Better than I thought it would be. Although the random addition of Australians made no sense.
It had an interesting development of mutual respect between the two leads. A solid story although it felt like the pacing dragged – lots of setup for the final confrontation but seemed to take forever to get there. The premise for the last setup was also flawed. If they actually had up to $12k cash in hand, why wouldn’t the German have simply approached Candie, said he knew Candie had a German speaking slave that he wanted to buy, and was willing to pay more than she was worth because she was the only German speaking slave he had heard of in all his time in America and he really wanted to speak his mothertongue again? But of course that would have been far too simple, they had to try to scam Broomhilde’s purchase instead.
Still, I liked the two leads and was interested enough to keep watching.
Neither a positive or a negative, everyone was a recognisable caricature and seemingly a repeat of past QT caricatures. There was an uncomplicated (and hence annoying) divide between white American sadists and noble black victims (and the enlightened European). The trouble is, I’m not American and this history (and related film genres of blaxploitation etc) are very distant to me. I kept feeling like this plot, this story, the struggles of these characters (including the German’s last stand for decency, even considering his brutal profession) teetered right on the edge of being a deeply different story of longlasting value — if only the QT trademarks were toned down. A setup in which QT could have done something different, not more of the same.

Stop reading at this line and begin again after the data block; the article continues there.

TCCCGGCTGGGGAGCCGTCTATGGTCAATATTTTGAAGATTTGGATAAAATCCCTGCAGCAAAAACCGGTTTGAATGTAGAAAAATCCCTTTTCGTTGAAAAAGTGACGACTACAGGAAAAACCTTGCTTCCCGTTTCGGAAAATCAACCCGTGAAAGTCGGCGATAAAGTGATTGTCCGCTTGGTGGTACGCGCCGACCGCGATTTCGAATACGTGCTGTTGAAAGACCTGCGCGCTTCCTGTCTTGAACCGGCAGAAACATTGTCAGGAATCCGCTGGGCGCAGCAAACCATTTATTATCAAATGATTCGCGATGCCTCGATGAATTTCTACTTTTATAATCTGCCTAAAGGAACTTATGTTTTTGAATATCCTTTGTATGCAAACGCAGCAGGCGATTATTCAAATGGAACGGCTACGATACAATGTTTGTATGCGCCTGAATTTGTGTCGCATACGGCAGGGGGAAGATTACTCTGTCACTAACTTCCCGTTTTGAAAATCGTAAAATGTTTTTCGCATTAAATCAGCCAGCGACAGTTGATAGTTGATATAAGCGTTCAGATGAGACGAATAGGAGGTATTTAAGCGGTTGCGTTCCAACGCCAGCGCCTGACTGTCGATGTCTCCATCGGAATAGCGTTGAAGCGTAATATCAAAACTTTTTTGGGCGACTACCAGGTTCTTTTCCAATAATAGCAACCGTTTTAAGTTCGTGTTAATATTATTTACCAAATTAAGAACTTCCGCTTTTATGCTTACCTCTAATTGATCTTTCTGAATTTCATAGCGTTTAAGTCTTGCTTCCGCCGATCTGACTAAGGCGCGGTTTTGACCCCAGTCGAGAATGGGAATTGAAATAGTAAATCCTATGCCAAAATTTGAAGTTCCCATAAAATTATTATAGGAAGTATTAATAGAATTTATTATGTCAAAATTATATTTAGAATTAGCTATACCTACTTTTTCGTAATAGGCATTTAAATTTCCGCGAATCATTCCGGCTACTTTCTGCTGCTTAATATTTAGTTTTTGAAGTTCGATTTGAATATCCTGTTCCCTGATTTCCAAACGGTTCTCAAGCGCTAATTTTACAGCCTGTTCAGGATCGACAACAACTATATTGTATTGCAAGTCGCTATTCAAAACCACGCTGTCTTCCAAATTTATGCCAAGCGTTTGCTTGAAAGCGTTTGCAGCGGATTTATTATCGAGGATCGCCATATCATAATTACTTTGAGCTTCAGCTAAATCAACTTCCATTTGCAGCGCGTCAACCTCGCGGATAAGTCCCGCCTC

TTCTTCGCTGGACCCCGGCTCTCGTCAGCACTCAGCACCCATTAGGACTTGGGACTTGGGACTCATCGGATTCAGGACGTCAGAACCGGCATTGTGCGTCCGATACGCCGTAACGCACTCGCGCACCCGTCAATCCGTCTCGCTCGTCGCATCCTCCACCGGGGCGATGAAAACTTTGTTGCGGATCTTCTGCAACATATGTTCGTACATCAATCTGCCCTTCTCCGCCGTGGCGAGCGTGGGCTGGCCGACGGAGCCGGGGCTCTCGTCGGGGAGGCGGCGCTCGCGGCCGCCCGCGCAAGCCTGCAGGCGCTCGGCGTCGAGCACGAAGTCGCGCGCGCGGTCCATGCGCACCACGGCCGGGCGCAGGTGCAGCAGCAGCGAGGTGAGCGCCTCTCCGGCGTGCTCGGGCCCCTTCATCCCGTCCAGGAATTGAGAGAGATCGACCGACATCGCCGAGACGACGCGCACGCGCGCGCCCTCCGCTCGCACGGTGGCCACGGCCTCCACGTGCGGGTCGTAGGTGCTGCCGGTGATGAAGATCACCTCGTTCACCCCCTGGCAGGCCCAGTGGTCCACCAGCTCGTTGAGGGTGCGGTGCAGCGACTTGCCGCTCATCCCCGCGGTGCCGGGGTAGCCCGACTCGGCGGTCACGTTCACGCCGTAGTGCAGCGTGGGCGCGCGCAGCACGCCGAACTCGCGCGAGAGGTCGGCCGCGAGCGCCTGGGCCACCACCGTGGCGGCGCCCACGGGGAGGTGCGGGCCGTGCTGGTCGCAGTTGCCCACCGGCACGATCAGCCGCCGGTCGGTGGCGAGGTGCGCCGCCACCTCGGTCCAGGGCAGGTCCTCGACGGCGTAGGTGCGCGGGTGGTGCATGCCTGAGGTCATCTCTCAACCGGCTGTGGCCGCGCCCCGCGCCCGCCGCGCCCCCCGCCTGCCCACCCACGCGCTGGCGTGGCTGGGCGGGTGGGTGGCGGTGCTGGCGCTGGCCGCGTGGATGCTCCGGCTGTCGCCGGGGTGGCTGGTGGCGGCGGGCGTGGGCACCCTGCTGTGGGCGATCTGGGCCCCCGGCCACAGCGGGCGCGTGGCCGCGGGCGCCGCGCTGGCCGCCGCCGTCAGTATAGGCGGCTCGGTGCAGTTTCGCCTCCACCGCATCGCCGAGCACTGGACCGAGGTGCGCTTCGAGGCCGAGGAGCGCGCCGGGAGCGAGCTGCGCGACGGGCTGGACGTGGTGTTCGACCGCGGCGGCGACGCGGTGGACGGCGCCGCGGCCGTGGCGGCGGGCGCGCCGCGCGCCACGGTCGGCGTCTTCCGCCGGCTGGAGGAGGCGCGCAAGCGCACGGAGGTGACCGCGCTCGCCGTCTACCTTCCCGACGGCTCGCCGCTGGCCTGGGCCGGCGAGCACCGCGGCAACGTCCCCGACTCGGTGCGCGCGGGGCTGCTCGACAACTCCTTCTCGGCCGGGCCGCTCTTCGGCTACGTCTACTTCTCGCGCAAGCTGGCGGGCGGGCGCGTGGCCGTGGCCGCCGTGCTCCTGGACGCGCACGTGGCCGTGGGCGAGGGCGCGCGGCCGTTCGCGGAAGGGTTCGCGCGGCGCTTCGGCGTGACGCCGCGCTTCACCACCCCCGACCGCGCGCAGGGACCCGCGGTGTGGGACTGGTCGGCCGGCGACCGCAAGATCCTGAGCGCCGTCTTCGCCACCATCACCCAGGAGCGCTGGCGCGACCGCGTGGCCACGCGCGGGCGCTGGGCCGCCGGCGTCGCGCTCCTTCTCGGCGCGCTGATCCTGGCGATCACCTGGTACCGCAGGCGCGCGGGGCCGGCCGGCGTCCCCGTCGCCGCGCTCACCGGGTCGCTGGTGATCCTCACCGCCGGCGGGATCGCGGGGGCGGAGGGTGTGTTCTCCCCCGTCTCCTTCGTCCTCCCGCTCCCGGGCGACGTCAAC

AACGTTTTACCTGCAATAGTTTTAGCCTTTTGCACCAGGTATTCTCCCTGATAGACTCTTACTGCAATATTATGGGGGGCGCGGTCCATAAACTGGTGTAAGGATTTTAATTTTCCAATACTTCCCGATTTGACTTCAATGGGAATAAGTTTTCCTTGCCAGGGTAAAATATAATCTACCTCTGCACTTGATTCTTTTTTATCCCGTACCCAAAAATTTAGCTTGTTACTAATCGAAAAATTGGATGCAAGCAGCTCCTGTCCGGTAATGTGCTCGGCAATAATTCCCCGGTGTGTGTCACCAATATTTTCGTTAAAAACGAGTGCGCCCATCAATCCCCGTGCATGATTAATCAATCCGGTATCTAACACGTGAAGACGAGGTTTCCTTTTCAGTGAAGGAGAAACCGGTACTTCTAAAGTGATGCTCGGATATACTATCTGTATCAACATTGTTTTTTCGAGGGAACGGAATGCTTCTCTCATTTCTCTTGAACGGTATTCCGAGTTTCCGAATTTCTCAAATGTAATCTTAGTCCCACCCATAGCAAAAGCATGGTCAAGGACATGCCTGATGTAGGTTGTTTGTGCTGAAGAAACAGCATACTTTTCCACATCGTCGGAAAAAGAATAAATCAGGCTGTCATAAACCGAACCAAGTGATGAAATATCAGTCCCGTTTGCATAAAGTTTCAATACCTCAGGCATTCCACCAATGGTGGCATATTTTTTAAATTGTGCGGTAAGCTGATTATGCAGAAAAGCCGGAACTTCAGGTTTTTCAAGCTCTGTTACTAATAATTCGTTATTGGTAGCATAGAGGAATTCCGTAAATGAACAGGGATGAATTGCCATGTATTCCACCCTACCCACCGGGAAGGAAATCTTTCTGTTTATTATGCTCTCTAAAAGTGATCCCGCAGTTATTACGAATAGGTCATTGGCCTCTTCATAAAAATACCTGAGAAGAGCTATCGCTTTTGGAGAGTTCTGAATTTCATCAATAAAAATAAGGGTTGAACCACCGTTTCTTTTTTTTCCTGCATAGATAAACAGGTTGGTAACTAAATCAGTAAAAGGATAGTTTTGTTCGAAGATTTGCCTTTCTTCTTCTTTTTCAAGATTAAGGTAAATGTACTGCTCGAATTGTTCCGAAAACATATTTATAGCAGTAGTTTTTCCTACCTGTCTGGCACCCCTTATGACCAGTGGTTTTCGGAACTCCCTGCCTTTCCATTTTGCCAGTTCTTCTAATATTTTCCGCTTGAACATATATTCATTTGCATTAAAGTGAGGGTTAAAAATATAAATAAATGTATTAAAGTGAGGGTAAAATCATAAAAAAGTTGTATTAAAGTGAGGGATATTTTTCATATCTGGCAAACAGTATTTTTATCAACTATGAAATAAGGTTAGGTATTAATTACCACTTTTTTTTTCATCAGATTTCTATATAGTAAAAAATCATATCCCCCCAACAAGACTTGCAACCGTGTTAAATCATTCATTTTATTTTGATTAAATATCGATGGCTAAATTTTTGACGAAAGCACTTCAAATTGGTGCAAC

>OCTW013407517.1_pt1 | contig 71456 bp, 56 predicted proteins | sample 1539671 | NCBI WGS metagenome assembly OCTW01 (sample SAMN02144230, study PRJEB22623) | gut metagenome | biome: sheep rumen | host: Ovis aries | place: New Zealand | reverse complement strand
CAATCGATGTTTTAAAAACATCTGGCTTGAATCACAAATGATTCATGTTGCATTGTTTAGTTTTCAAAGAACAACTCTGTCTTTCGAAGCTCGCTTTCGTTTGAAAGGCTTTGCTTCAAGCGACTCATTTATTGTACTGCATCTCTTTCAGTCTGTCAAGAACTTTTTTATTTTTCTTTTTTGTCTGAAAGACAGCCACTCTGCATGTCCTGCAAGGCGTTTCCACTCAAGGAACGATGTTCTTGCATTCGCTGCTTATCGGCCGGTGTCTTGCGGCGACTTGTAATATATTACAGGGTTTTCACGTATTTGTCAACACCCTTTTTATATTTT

Except it turns out that making the film meaningful was the opposite of what QT wanted to do: “…movies that deal with America’s horrible past with slavery and stuff but do them like spaghetti westerns, not like big issue movies. I want to do them like they’re genre films, but they deal with everything that America has never dealt with because it’s ashamed of it, and other countries don’t really deal with because they don’t feel they have the right to.”
But the whole subject of the plot is a big issue, so how do you represent it as a non-issue? Apparently by lacing the imagery with caricatures and ceaseless genre film references, which is an entire weird pastiche which really felt in conflict with Django’s story, which has a really raw truth to it which should have taken centre stage.
I also kept thinking how this film would have played out if made in the 1930s or 1950s with oldschool Hollywood star types.